Nuclear power is a forbidding energy source, both for its spectacular failures in places like Chernobyl, Three Mile Island, and Fukushima, and for its general incomprehensibility. It’s (relatively) easy to understand how burning oil, gas, or coal produce energy, but most of us can’t fathom what goes on inside those monolithic concrete cooling towers and the facilities they lie within.That’s especially problematic when we start talking about one nuclear technology being better than another, as is currently the case. There’s a swelling of momentum for a next generation of nuclear power, and with it come new buzzwords, like thorium, molten salt, and fast reactors. It would be nice to know more about this phenomenon without enrolling in a physics course. Which brings us to the Economist‘s Babbage blog, which earlier this week delved deeper into the current state of nuclear energy, while putting it into historical perspective:
Most of today’s reactors, whether they use boiling water or pressurised water, trace their ancestry back to the USS Nautilus, the world’s first nuclear submarine, launched in 1954. At the time, the [light water reactor (LWR)] was just one of many reactor designs that existed either on paper or in the laboratory—using different fuels (uranium-233, uranium-235 or plutonium-239), different coolants (water, heavy water, carbon dioxide or liquid sodium) and different moderators (water, heavy water, beryllium or graphite)….In hindsight, that was a terrible mistake. Producing copious quantities of plutonium is just about the last thing a commercial reactor needs to do. It creates huge handling and storage problems as well as all manner of security and proliferation headaches. On top of that, the LWR’s other drawbacks ensured that commercial reactors would henceforth be more expensive to build and costlier to operate than might otherwise have been the case.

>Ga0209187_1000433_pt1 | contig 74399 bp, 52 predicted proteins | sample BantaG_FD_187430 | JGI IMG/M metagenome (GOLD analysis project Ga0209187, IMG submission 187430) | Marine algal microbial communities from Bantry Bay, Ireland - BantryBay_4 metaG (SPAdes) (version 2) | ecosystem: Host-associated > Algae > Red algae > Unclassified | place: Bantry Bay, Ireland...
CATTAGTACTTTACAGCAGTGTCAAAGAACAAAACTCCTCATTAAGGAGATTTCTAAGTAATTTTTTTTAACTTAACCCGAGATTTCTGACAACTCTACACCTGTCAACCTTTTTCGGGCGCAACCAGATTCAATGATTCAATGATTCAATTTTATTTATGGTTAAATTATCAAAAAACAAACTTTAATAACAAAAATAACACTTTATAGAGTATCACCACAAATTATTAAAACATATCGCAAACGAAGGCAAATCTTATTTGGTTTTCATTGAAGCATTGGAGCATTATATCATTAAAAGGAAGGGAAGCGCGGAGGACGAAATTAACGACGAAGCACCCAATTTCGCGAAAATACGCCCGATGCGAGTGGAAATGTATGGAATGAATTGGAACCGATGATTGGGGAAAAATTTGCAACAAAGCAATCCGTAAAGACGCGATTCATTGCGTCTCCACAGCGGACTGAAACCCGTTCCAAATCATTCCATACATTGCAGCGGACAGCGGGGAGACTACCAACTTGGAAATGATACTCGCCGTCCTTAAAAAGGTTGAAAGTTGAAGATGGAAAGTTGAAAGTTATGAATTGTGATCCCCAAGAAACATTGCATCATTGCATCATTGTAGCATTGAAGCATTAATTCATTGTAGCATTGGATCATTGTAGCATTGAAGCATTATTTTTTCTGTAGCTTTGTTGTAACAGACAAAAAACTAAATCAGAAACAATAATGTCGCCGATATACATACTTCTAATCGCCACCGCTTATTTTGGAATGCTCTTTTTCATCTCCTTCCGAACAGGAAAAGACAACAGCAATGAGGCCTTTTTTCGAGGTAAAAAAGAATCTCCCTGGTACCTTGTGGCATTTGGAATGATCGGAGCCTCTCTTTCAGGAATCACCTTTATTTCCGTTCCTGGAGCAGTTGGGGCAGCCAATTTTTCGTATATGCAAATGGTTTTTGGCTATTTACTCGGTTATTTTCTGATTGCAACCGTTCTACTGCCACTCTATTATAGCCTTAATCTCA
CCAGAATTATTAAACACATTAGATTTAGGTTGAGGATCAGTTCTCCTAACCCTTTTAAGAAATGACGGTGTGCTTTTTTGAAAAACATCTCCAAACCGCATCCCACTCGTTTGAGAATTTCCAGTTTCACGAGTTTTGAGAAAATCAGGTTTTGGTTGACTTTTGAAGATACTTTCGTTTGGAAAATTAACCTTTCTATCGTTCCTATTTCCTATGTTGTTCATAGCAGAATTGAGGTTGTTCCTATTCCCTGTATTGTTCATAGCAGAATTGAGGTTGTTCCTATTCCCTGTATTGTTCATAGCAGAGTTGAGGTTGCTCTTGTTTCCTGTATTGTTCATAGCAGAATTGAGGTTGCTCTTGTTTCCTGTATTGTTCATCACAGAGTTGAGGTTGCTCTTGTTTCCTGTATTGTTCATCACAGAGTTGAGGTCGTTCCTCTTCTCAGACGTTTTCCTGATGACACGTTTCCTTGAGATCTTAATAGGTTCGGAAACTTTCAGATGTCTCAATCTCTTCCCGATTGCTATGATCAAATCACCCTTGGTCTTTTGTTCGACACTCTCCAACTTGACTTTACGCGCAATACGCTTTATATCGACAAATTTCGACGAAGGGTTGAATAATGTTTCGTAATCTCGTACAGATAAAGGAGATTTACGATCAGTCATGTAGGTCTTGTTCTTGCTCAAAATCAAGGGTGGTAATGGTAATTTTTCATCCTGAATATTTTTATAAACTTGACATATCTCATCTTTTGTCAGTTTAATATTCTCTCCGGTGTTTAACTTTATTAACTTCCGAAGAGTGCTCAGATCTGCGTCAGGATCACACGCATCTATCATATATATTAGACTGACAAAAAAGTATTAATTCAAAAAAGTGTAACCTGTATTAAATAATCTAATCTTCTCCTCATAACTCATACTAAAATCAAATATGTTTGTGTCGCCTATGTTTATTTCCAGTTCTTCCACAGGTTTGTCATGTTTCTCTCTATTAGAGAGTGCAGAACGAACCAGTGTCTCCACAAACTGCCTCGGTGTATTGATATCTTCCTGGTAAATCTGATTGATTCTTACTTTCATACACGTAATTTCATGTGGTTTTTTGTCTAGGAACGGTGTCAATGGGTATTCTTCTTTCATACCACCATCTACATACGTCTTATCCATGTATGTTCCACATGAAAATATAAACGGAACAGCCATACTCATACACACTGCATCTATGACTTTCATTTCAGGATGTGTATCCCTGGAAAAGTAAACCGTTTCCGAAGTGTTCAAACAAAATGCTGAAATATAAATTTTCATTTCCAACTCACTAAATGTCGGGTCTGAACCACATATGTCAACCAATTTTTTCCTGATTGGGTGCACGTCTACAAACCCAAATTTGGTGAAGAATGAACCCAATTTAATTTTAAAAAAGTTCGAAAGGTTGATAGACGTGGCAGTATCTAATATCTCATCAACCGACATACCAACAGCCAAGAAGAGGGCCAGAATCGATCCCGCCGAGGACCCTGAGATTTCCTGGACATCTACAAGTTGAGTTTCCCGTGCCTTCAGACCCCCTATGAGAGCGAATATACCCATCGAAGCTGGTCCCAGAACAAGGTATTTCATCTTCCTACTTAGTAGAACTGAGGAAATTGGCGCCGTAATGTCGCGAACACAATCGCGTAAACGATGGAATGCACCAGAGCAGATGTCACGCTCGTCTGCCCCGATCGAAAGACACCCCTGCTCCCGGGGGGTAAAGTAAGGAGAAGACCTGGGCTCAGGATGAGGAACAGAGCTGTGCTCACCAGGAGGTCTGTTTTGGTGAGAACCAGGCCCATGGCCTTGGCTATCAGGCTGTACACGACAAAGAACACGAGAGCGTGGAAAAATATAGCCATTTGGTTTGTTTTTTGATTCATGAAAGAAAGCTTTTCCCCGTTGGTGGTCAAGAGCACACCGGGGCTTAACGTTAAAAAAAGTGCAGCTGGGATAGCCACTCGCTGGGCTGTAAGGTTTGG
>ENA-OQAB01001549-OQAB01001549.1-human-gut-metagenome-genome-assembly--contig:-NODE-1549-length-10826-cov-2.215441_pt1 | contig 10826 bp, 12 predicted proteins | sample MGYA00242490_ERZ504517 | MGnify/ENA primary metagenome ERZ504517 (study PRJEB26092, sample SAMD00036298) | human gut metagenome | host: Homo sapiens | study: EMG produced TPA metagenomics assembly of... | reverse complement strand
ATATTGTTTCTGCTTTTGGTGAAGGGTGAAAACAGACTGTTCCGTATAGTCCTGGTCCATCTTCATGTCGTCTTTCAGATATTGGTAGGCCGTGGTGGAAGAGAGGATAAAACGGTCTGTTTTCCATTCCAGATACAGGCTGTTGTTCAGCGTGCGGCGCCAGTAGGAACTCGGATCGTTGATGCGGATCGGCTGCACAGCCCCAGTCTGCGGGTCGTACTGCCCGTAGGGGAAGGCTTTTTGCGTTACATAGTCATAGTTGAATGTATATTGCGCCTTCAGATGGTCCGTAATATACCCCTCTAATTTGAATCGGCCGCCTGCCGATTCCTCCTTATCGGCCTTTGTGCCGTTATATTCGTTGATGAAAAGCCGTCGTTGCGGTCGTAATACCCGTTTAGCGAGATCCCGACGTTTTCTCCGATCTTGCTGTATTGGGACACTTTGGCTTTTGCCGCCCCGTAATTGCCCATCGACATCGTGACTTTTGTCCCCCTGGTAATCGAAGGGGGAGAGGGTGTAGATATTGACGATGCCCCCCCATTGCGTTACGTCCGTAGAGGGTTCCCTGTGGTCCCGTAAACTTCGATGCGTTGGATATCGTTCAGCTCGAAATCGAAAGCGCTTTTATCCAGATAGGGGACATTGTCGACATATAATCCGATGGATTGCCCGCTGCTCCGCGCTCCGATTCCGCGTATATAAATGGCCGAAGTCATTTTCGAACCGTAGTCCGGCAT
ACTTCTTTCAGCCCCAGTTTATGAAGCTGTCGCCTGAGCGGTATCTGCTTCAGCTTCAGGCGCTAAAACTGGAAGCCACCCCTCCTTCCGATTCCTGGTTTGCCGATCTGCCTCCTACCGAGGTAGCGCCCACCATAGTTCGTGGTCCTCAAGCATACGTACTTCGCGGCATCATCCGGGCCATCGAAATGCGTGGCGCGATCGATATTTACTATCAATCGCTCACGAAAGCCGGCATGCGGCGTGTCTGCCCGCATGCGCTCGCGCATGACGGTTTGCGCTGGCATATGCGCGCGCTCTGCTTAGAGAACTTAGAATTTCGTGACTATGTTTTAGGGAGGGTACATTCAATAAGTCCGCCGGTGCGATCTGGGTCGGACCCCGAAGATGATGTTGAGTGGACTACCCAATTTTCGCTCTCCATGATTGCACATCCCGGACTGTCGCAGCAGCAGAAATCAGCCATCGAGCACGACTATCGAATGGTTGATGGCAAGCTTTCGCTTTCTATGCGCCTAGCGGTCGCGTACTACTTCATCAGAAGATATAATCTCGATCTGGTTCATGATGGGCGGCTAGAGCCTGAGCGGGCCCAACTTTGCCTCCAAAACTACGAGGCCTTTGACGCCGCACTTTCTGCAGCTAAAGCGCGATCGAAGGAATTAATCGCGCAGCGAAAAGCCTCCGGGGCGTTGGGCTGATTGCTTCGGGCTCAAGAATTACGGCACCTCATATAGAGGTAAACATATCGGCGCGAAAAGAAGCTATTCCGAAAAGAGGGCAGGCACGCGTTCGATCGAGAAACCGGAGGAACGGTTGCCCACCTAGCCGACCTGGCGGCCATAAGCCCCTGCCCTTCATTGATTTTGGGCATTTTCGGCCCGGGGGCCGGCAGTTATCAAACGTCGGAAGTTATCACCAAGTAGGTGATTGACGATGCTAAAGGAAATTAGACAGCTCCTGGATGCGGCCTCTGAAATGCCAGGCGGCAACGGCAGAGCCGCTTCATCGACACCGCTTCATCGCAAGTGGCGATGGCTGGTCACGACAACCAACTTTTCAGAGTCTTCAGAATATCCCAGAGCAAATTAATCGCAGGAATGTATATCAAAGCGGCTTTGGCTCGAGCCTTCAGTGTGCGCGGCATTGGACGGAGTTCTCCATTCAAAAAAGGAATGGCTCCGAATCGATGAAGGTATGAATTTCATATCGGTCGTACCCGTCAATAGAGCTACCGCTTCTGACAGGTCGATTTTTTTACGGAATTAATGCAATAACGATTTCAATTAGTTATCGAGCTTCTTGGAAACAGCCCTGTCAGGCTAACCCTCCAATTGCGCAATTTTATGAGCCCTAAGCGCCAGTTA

Which is where molten salt and thorium reactors come in:
One advantage of liquid fuels is that they are not subjected to the radiation damage or structural stresses that cause the fuel rods in conventional reactors to swell and distort. Also, because they use a liquid fluoride salt for a coolant, there is no high-pressure water to deal with. Operating at atmospheric pressure, no containment vessel is therefore needed. The xenon gas that poisons the fuel rods in a conventional reactor simply bubbles out of a liquid fuel, while other fission products precipitate out and cease absorbing neutrons from the chain-reaction underway….
Today, the thorium reactor is a non-starter, at least in America and other countries that have invested heavily in light-water technology. But things are different in India, a country with no uranium but an abundance of thorium. India plans to produce 30% of its electricity from thorium reactors by 2050. Being plentiful and cheap, thorium is the only fuel that stands a chance of generating electricity as cheaply as burning coal. As such, it is the only fuel capable of weaning the world off the biggest single polluter of all.
If you’re like us, much of this will still make you go cross-eyed, but it’s worth reading the whole thing to get a better idea of the options ahead for nuclear energy. The West has already invested in the LWR reactors to help supply its baseload power, and won’t be making the massive investments necessary for a new kind of nuclear power mix any time soon. But as we’ve said before, the developing world doesn’t need to make the same mistakes as the the developed has. As Babbage notes, India is already planning on going the thorium route, and China is leading the way in the research and development of thorium reactor technology. The proliferation of these new reactors could supply hundreds of millions with power, without emitting greenhouse gases. That’s good for everyone.[Nuclear reactor image courtesy of Shutterstock]